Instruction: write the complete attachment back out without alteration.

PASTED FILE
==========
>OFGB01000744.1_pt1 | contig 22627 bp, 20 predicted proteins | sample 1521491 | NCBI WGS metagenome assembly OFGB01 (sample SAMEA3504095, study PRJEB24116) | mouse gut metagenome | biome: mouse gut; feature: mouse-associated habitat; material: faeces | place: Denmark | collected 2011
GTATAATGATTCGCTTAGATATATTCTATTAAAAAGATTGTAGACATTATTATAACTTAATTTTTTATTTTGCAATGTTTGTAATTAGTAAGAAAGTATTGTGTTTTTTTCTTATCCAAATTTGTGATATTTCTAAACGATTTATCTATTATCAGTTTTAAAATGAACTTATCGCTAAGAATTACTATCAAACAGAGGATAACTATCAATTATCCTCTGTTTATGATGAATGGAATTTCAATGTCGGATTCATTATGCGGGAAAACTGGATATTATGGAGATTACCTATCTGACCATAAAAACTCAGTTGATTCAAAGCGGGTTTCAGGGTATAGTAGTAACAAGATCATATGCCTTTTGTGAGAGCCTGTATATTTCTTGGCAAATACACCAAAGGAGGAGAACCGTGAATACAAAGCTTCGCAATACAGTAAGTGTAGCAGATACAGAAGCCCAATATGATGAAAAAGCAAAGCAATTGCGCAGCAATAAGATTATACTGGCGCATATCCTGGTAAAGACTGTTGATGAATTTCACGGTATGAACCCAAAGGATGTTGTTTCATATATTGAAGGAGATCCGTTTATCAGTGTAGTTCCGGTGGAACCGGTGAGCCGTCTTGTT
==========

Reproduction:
>OFGB01000744.1_pt1 | contig 22627 bp, 20 predicted proteins | sample 1521491 | NCBI WGS metagenome assembly OFGB01 (sample SAMEA3504095, study PRJEB24116) | mouse gut metagenome | biome: mouse gut; feature: mouse-associated habitat; material: faeces | place: Denmark | collected 2011
GTATAATGATTCGCTTAGATATATTCTATTAAAAAGATTGTAGACATTATTATAACTTAATTTTTTATTTTGCAATGTTTGTAATTAGTAAGAAAGTATTGTGTTTTTTTCTTATCCAAATTTGTGATATTTCTAAACGATTTATCTATTATCAGTTTTAAAATGAACTTATCGCTAAGAATTACTATCAAACAGAGGATAACTATCAATTATCCTCTGTTTATGATGAATGGAATTTCAATGTCGGATTCATTATGCGGGAAAACTGGATATTATGGAGATTACCTATCTGACCATAAAAACTCAGTTGATTCAAAGCGGGTTTCAGGGTATAGTAGTAACAAGATCATATGCCTTTTGTGAGAGCCTGTATATTTCTTGGCAAATACACCAAAGGAGGAGAACCGTGAATACAAAGCTTCGCAATACAGTAAGTGTAGCAGATACAGAAGCCCAATATGATGAAAAAGCAAAGCAATTGCGCAGCAATAAGATTATACTGGCGCATATCCTGGTAAAGACTGTTGATGAATTTCACGGTATGAACCCAAAGGATGTTGTTTCATATATTGAAGGAGATCCGTTTATCAGTGTAGTTCCGGTGGAACCGGTGAGCCGTCTTGTT